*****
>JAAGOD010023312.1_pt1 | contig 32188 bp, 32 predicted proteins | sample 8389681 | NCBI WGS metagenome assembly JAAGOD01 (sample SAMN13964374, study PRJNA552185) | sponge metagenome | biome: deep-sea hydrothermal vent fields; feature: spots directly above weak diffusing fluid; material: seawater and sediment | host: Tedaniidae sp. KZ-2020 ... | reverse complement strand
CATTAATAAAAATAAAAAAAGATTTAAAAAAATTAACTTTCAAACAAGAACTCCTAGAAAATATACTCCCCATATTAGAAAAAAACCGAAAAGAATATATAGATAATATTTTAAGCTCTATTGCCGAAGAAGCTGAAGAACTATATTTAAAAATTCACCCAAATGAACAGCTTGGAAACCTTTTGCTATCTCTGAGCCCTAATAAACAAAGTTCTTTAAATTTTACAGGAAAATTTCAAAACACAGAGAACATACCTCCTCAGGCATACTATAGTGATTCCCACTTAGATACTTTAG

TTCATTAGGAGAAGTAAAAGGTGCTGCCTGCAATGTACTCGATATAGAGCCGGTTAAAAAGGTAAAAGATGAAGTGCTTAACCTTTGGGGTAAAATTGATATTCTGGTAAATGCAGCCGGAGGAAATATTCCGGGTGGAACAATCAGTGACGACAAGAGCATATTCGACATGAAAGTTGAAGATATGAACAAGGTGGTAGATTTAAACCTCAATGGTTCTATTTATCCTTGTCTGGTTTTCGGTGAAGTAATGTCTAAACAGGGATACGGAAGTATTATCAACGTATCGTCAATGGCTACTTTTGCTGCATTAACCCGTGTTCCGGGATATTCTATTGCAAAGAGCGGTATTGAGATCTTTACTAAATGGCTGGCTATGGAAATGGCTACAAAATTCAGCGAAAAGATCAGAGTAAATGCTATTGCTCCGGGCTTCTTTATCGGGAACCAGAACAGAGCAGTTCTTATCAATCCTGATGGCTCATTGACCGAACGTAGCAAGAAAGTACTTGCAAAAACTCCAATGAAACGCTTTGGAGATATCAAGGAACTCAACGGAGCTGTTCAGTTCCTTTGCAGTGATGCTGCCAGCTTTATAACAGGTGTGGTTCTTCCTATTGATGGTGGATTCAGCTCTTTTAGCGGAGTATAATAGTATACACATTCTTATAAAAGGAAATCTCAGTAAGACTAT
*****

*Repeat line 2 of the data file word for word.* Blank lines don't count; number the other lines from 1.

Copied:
CATTAATAAAAATAAAAAAAGATTTAAAAAAATTAACTTTCAAACAAGAACTCCTAGAAAATATACTCCCCATATTAGAAAAAAACCGAAAAGAATATATAGATAATATTTTAAGCTCTATTGCCGAAGAAGCTGAAGAACTATATTTAAAAATTCACCCAAATGAACAGCTTGGAAACCTTTTGCTATCTCTGAGCCCTAATAAACAAAGTTCTTTAAATTTTACAGGAAAATTTCAAAACACAGAGAACATACCTCCTCAGGCATACTATAGTGATTCCCACTTAGATACTTTAG